|Publication number||US6502547 B2|
|Application number||US 09/769,791|
|Publication date||Jan 7, 2003|
|Filing date||Jan 25, 2001|
|Priority date||Jan 28, 2000|
|Also published as||EP1120562A2, EP1120562A3, US20010032614|
|Publication number||09769791, 769791, US 6502547 B2, US 6502547B2, US-B2-6502547, US6502547 B2, US6502547B2|
|Inventors||Gary Irwin Kennedy, Erik Kristian Karell, Jon-David Kehoe|
|Original Assignee||Siemens Vdo Automotive Inc.|
|Export Citation||BiBTeX, EndNote, RefMan|
|Patent Citations (23), Non-Patent Citations (1), Referenced by (6), Classifications (22), Legal Events (4)|
|External Links: USPTO, USPTO Assignment, Espacenet|
This application claims priority to Provisional Patent Application Serial No. 60/178,642, filed Jan. 28, 2000.
This invention relates to an integrated circuit for an air intake manifold and a method of manufacturing such a device.
An air intake manifold distributes air to a vehicle engine's cylinders. The manifold is generally located over the engine in the engine compartment of a vehicle such as an automobile. As a consequence, the manifold is in close proximity to various electrical components of the vehicle engine such as fuel injectors, the electric throttle body, throttle position sensors, idle air controller, and air temperature and pressure sensors.
In the past, electric wire harnesses have been used to conduct electricity to and from these electrical components. These wire harnesses are expensive to manufacture and assemble on the vehicle engine. They further are bulky and open to damage from abrasives in the vehicle engine's environment such as heat and chemicals.
Recently, due to the increased use of plastic in the manufacture of an air intake manifold and its proximity to these electrical components, manufacturers investigated or attempted integrating wire into the plastic air intake manifold. The wire itself is embedded into the plastic body of the manifold during the molding process. While the plastic of the manifold protects the wiring from the engine compartment's hostile environment and provides support and mounting for the harness, this product and method of manufacture is undesirable in several respects. In particular, manufacturers have difficulty controlling the location of the wiring while molding the plastic manifold. As a consequence, there is a greater chance of making a part with defective wiring. Scrap rates are thereby increased.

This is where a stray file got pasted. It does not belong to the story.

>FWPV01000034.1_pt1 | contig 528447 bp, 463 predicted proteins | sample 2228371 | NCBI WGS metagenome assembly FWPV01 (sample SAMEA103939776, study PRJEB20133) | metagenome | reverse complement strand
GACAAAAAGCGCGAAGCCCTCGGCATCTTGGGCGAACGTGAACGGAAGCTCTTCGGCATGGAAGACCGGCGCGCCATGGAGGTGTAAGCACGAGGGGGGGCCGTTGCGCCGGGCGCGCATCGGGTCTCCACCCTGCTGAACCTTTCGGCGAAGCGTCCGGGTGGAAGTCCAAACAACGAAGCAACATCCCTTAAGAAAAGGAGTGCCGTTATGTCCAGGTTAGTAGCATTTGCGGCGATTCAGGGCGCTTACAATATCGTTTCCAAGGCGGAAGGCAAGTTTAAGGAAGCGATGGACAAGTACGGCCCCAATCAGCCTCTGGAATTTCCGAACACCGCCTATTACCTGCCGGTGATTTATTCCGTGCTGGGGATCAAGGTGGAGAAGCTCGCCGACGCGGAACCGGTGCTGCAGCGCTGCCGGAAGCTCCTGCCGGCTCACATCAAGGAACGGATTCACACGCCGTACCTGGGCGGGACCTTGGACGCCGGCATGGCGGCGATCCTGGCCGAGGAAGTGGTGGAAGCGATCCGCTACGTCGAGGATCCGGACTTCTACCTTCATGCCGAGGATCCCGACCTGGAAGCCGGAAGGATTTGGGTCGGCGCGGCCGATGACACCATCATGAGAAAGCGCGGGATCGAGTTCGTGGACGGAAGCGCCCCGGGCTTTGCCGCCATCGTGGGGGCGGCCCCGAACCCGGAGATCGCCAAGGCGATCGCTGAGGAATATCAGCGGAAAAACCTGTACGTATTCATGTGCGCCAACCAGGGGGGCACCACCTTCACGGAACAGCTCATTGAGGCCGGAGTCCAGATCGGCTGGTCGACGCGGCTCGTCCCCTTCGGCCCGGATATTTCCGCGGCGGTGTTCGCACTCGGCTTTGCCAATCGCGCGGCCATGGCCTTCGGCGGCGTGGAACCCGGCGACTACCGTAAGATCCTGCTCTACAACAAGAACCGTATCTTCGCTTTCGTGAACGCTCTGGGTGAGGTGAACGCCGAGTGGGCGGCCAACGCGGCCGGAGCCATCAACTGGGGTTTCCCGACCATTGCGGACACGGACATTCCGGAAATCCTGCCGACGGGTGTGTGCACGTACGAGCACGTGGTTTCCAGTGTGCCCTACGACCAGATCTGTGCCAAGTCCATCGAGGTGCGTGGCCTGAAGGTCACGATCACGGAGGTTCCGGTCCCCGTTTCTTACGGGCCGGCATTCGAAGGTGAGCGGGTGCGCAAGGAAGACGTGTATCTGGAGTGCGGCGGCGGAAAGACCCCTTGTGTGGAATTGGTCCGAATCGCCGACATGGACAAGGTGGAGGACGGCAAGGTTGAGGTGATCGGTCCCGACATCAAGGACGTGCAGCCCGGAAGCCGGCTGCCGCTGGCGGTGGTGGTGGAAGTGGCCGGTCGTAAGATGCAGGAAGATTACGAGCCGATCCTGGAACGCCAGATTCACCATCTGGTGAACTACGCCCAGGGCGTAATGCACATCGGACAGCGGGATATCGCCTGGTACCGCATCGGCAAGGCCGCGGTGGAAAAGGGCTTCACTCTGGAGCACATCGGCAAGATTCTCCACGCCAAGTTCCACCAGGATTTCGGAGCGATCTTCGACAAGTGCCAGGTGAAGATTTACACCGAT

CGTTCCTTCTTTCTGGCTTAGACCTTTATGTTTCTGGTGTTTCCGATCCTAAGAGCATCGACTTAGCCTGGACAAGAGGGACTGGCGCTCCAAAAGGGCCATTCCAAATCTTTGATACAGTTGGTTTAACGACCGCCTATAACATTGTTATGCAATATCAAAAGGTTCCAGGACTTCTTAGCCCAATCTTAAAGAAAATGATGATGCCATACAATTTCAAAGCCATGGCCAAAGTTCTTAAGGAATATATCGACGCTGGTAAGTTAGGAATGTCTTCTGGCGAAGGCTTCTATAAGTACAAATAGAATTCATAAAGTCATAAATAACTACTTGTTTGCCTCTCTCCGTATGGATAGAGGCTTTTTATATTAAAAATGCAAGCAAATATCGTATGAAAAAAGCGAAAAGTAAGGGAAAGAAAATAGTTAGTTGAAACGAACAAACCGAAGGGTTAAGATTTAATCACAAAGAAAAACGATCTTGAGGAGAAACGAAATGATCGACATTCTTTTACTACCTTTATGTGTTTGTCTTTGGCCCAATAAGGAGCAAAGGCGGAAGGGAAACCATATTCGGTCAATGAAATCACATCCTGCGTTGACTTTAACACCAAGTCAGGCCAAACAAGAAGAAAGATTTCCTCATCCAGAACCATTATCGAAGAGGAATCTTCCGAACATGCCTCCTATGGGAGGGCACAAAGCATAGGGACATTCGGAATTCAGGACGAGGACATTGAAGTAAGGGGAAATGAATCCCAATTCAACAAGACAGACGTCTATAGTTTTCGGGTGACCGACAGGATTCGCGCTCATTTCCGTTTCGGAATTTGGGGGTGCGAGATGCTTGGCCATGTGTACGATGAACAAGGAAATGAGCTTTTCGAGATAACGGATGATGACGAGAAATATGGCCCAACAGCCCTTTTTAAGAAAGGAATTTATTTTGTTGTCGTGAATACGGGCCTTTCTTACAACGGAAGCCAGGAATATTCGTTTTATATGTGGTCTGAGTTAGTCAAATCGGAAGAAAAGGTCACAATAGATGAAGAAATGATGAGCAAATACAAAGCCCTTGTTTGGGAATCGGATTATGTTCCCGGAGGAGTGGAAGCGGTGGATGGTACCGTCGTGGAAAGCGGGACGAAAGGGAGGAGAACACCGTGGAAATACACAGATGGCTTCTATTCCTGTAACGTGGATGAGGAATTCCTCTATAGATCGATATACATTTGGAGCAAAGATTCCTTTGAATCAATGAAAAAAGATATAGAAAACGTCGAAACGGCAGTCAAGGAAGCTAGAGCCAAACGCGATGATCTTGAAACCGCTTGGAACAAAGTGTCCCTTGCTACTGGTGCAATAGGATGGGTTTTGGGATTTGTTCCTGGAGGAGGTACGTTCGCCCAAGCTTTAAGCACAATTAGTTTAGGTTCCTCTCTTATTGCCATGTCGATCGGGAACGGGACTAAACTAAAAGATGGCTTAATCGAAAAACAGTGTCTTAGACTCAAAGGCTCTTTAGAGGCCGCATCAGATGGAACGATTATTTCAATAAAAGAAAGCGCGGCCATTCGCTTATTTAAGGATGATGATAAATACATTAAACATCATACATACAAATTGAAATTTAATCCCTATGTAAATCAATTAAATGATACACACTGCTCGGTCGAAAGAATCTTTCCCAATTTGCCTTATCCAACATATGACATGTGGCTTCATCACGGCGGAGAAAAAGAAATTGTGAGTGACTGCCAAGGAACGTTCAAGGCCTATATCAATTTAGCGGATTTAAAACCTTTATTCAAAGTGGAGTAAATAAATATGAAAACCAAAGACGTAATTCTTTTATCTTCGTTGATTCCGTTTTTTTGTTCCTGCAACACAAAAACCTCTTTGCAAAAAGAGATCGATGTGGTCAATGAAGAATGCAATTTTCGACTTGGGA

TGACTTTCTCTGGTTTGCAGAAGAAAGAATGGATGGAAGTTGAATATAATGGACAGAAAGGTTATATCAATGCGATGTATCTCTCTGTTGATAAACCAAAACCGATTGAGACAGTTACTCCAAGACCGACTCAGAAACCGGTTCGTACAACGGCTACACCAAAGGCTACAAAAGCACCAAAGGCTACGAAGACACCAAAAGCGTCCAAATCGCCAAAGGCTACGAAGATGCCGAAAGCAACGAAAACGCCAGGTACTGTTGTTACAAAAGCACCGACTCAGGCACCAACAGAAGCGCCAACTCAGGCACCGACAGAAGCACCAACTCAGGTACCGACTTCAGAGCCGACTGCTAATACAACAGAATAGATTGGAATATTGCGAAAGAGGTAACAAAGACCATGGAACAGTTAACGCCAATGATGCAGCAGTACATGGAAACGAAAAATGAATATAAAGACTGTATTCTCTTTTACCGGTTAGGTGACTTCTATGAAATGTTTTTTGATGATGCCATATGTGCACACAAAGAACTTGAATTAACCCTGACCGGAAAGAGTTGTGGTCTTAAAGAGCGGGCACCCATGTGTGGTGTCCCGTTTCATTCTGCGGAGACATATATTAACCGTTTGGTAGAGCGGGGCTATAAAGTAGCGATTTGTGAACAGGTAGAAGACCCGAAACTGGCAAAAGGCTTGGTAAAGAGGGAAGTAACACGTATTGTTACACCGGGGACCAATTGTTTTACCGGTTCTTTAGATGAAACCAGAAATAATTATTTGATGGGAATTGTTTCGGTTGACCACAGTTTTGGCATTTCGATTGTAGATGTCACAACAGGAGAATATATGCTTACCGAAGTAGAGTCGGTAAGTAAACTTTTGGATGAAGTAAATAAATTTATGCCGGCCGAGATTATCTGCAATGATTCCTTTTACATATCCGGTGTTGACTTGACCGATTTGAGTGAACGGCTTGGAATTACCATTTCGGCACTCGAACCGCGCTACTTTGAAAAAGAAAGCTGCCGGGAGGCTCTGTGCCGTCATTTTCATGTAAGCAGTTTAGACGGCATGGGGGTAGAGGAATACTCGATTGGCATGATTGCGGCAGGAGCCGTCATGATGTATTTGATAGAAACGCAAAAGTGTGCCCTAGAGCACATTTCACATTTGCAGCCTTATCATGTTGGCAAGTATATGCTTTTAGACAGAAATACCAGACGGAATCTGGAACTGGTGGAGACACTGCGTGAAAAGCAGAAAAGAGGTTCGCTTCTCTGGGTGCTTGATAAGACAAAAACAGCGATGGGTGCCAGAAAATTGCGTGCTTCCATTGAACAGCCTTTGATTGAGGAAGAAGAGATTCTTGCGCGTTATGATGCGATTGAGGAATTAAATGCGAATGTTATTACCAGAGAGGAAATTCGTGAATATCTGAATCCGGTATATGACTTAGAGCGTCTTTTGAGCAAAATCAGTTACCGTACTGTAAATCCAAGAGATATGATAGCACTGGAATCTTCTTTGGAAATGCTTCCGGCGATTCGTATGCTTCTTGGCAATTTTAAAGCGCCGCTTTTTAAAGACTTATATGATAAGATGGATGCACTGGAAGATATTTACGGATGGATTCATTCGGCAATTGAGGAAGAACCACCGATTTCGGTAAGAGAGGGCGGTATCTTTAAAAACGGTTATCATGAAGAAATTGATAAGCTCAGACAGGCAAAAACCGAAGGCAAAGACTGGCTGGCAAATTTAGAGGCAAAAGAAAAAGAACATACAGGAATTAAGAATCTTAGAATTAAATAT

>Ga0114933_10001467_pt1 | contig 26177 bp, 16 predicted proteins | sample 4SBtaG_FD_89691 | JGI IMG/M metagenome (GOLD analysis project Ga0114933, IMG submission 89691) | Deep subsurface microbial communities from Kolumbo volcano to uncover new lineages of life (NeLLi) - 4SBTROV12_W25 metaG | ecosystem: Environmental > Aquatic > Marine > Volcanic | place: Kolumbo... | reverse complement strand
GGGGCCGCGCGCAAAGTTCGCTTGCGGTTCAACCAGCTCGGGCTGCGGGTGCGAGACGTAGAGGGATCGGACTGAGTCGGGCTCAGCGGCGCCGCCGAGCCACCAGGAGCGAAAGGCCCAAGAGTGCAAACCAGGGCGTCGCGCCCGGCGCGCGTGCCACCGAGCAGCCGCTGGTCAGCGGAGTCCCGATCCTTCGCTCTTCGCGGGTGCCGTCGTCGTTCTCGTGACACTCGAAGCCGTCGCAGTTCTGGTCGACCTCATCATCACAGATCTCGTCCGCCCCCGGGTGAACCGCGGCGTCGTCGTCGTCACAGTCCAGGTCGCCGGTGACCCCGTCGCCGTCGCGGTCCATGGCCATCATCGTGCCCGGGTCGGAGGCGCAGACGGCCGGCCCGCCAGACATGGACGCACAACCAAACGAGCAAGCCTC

Moreover, manufacturers have greater difficulty recycling the plastic manifold because of the embedded metal in the manifold. If the manifold is recycled, the wiring within the manifold must be removed prior to reclaiming the plastic. This problem not only increases the cost of producing such a manifold but also makes recycling old manifolds cost prohibitive.
A need therefore exists for an air intake manifold with an integrated wiring system but without the foregoing production and recycling problems.
In a disclosed embodiment, the invention comprises a vehicle engine component with at least one conductor and foam mounting the conductor to the vehicle engine component. The vehicle engine component is preferably an air intake manifold.
The invention further may include an electrical connector that connects the conductor to the electric system of the vehicle engine. The connector may connect to a controller, such as an engine control unit, an engine sensor like an air temperature gauge or a pressure sensor, an electric throttle body and related components, or a fuel injector. The conductor is preferably a flex cable while the foam used to mount the conductor is preferably plastic.
The invention is manufactured very simply. A vehicle engine component is wired as desired and foam in fluid form is injected onto the engine component and the wiring. As the foam dries, it locks the location of the wiring and creates a protective shell for the wiring from the engine's hostile environment.
Because the wiring is set prior to foaming, this method of manufacture avoids the problem of attempting to control the location of the wiring during the molding process. The plastic of the vehicle engine component remains recyclable because the wiring is no longer embedded in the plastic itself. In this way, the benefits of an integrated air intake manifold and circuit are realized at a significantly lower production cost.
The various features and advantages of this invention will become apparent to those skilled in the art from the following detailed description of the currently preferred embodiment. The drawings that accompany the detailed description can be briefly described as follows:
FIG. 1A shows an embodiment of the invention including an air intake manifold, conductor, and supporting foam.
FIG. 1B shows the embodiment of FIG. 1 without foam.
FIG. 2 shows a side view of the embodiment of FIG. 1 without foam.
FIG. 3 shows a schematic layout of the embodiment of FIG. 1.
FIG. 4 shows an overhead view of the embodiment of FIG. 1.
FIG. 5 shows a sample connector of the embodiment of FIG. 1.